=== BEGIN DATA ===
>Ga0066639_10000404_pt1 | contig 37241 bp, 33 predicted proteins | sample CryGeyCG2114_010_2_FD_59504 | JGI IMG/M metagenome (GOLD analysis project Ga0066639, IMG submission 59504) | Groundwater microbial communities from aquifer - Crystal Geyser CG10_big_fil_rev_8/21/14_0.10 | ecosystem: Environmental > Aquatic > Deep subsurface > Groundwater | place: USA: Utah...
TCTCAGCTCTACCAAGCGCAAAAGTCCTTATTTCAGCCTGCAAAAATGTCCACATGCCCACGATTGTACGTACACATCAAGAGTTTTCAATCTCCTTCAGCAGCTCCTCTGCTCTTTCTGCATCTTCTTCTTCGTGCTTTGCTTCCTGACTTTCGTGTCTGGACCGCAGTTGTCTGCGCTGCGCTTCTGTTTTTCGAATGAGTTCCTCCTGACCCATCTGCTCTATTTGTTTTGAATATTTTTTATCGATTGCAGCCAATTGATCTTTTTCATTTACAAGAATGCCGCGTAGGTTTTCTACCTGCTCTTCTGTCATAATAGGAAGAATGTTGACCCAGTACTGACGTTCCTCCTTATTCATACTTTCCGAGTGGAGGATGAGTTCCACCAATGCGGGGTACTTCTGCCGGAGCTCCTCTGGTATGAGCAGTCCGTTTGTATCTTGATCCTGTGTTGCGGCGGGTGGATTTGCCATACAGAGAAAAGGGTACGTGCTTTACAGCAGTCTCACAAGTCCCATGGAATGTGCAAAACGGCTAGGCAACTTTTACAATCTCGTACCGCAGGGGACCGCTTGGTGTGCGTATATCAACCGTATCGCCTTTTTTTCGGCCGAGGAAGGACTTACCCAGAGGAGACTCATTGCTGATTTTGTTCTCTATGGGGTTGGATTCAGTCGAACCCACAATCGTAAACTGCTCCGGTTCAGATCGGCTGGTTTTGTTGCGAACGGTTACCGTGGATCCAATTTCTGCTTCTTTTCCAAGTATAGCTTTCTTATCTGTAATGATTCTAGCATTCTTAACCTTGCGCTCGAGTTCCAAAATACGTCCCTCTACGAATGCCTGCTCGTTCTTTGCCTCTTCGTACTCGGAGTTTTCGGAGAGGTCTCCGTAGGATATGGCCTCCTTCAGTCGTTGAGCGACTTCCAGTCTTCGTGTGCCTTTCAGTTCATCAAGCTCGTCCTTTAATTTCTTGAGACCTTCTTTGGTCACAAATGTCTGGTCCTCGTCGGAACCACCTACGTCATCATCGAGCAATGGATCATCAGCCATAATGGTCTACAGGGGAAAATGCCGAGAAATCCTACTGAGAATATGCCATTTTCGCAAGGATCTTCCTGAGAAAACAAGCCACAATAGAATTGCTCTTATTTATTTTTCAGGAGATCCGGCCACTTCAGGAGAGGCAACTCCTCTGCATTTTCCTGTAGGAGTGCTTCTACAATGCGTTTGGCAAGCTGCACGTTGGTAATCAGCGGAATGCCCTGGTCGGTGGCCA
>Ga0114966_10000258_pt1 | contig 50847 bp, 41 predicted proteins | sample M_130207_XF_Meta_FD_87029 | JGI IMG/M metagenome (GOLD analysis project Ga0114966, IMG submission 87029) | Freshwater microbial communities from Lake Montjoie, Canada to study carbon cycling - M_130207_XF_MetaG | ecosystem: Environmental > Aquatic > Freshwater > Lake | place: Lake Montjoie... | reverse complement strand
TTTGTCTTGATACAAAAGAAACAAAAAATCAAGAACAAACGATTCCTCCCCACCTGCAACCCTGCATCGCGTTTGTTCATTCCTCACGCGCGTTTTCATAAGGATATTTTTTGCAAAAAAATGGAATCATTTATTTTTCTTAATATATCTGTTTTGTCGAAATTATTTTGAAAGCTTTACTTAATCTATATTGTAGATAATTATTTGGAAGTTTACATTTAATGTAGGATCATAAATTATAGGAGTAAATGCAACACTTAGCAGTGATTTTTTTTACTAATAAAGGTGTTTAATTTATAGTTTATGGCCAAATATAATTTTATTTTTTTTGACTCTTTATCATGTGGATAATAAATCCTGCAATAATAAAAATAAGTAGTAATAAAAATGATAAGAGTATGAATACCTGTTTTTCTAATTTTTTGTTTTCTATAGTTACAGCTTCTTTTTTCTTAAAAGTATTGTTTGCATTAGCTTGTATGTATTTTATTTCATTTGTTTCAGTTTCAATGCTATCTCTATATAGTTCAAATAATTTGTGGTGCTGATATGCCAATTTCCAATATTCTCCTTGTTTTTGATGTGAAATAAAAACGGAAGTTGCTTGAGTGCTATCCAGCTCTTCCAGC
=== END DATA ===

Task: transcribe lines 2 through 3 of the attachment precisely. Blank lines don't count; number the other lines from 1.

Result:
TCTCAGCTCTACCAAGCGCAAAAGTCCTTATTTCAGCCTGCAAAAATGTCCACATGCCCACGATTGTACGTACACATCAAGAGTTTTCAATCTCCTTCAGCAGCTCCTCTGCTCTTTCTGCATCTTCTTCTTCGTGCTTTGCTTCCTGACTTTCGTGTCTGGACCGCAGTTGTCTGCGCTGCGCTTCTGTTTTTCGAATGAGTTCCTCCTGACCCATCTGCTCTATTTGTTTTGAATATTTTTTATCGATTGCAGCCAATTGATCTTTTTCATTTACAAGAATGCCGCGTAGGTTTTCTACCTGCTCTTCTGTCATAATAGGAAGAATGTTGACCCAGTACTGACGTTCCTCCTTATTCATACTTTCCGAGTGGAGGATGAGTTCCACCAATGCGGGGTACTTCTGCCGGAGCTCCTCTGGTATGAGCAGTCCGTTTGTATCTTGATCCTGTGTTGCGGCGGGTGGATTTGCCATACAGAGAAAAGGGTACGTGCTTTACAGCAGTCTCACAAGTCCCATGGAATGTGCAAAACGGCTAGGCAACTTTTACAATCTCGTACCGCAGGGGACCGCTTGGTGTGCGTATATCAACCGTATCGCCTTTTTTTCGGCCGAGGAAGGACTTACCCAGAGGAGACTCATTGCTGATTTTGTTCTCTATGGGGTTGGATTCAGTCGAACCCACAATCGTAAACTGCTCCGGTTCAGATCGGCTGGTTTTGTTGCGAACGGTTACCGTGGATCCAATTTCTGCTTCTTTTCCAAGTATAGCTTTCTTATCTGTAATGATTCTAGCATTCTTAACCTTGCGCTCGAGTTCCAAAATACGTCCCTCTACGAATGCCTGCTCGTTCTTTGCCTCTTCGTACTCGGAGTTTTCGGAGAGGTCTCCGTAGGATATGGCCTCCTTCAGTCGTTGAGCGACTTCCAGTCTTCGTGTGCCTTTCAGTTCATCAAGCTCGTCCTTTAATTTCTTGAGACCTTCTTTGGTCACAAATGTCTGGTCCTCGTCGGAACCACCTACGTCATCATCGAGCAATGGATCATCAGCCATAATGGTCTACAGGGGAAAATGCCGAGAAATCCTACTGAGAATATGCCATTTTCGCAAGGATCTTCCTGAGAAAACAAGCCACAATAGAATTGCTCTTATTTATTTTTCAGGAGATCCGGCCACTTCAGGAGAGGCAACTCCTCTGCATTTTCCTGTAGGAGTGCTTCTACAATGCGTTTGGCAAGCTGCACGTTGGTAATCAGCGGAATGCCCTGGTCGGTGGCCA
>Ga0114966_10000258_pt1 | contig 50847 bp, 41 predicted proteins | sample M_130207_XF_Meta_FD_87029 | JGI IMG/M metagenome (GOLD analysis project Ga0114966, IMG submission 87029) | Freshwater microbial communities from Lake Montjoie, Canada to study carbon cycling - M_130207_XF_MetaG | ecosystem: Environmental > Aquatic > Freshwater > Lake | place: Lake Montjoie... | reverse complement strand